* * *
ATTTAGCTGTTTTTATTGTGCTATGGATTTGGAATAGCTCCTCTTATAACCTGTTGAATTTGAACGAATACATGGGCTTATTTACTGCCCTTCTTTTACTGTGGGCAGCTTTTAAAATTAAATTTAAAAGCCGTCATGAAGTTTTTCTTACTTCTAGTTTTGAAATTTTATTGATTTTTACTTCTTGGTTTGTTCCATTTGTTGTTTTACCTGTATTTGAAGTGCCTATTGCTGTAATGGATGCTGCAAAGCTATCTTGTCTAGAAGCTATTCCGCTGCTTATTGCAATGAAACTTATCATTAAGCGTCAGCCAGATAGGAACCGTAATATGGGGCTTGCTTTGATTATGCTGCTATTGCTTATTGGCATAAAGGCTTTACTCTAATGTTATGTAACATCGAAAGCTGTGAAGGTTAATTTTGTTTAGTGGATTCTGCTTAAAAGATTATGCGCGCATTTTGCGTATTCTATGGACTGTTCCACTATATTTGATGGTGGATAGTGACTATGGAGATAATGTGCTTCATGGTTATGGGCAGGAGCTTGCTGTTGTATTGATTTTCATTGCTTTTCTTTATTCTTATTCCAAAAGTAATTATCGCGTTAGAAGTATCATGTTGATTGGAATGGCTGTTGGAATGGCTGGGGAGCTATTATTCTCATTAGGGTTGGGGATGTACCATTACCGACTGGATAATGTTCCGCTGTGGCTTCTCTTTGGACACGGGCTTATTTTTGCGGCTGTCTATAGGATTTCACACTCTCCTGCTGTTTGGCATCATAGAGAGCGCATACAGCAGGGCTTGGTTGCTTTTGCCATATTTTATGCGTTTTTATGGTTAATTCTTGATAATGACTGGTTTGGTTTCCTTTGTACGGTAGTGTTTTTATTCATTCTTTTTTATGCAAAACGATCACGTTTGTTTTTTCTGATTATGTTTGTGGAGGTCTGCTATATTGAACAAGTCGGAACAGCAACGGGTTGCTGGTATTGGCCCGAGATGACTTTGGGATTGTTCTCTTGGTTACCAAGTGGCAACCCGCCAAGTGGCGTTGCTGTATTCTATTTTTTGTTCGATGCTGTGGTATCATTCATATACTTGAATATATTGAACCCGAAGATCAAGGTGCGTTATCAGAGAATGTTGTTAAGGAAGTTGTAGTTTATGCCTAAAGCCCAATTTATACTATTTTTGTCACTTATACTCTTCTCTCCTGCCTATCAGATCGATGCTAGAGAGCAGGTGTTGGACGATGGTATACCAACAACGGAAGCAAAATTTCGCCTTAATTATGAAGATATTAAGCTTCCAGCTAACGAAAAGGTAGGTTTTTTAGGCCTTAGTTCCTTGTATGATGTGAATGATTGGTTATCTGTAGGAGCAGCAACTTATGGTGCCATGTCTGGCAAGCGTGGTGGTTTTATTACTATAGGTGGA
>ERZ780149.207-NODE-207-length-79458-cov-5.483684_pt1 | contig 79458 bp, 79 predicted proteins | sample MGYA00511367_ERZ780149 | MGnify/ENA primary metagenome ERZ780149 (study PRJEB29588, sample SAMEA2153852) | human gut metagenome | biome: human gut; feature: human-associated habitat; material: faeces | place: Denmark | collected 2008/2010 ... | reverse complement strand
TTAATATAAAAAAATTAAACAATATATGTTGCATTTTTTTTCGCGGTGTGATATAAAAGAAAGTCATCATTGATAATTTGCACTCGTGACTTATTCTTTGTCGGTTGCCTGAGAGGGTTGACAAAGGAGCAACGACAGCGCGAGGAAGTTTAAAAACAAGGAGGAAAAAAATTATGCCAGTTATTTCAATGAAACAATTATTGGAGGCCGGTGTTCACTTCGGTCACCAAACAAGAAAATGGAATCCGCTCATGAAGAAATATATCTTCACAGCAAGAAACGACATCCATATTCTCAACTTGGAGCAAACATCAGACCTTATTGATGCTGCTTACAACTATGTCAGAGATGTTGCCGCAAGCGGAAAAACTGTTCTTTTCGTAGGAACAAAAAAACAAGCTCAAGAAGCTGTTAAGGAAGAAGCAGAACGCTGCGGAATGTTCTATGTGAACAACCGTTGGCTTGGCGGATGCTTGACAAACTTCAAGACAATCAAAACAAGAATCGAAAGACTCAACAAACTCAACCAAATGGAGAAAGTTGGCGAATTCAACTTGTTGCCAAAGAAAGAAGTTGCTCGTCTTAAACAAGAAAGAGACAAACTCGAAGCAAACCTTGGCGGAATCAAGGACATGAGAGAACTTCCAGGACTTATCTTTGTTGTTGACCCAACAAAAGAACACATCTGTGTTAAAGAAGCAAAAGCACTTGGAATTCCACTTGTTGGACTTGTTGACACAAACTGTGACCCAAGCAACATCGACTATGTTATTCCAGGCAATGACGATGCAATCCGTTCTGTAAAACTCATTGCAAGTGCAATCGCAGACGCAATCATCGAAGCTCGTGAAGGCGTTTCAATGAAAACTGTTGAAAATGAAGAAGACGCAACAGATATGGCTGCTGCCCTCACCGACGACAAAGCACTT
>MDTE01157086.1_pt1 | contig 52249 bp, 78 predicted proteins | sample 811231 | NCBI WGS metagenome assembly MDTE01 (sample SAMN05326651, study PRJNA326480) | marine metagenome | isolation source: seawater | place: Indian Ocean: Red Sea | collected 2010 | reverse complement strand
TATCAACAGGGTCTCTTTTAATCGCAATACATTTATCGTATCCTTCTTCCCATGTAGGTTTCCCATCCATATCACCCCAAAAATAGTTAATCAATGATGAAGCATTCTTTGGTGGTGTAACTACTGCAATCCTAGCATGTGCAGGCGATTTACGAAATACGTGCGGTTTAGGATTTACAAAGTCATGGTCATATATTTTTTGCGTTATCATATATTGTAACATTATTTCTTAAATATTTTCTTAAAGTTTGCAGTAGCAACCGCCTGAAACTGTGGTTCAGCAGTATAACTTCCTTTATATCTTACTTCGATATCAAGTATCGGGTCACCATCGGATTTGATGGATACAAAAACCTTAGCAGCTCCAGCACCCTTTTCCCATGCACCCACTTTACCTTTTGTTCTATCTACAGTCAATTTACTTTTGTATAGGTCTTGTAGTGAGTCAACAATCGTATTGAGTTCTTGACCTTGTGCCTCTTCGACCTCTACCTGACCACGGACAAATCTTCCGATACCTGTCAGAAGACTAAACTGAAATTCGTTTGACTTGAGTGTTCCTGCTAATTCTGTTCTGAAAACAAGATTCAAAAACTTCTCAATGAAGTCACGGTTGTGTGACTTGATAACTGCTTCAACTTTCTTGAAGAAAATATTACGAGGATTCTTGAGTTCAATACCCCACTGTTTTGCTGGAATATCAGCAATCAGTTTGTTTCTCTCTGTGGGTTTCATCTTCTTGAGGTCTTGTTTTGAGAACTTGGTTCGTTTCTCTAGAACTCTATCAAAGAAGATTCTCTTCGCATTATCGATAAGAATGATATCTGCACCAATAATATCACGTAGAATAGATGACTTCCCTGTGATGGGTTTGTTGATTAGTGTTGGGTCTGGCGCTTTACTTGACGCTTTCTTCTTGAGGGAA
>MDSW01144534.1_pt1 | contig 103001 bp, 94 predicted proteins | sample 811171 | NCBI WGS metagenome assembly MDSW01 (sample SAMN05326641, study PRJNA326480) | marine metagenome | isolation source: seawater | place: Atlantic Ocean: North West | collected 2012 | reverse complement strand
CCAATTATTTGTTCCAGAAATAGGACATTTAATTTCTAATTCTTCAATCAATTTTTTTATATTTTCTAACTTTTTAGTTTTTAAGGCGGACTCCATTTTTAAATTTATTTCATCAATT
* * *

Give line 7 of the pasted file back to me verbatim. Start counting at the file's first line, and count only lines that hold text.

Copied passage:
CCAATTATTTGTTCCAGAAATAGGACATTTAATTTCTAATTCTTCAATCAATTTTTTTATATTTTCTAACTTTTTAGTTTTTAAGGCGGACTCCATTTTTAAATTTATTTCATCAATT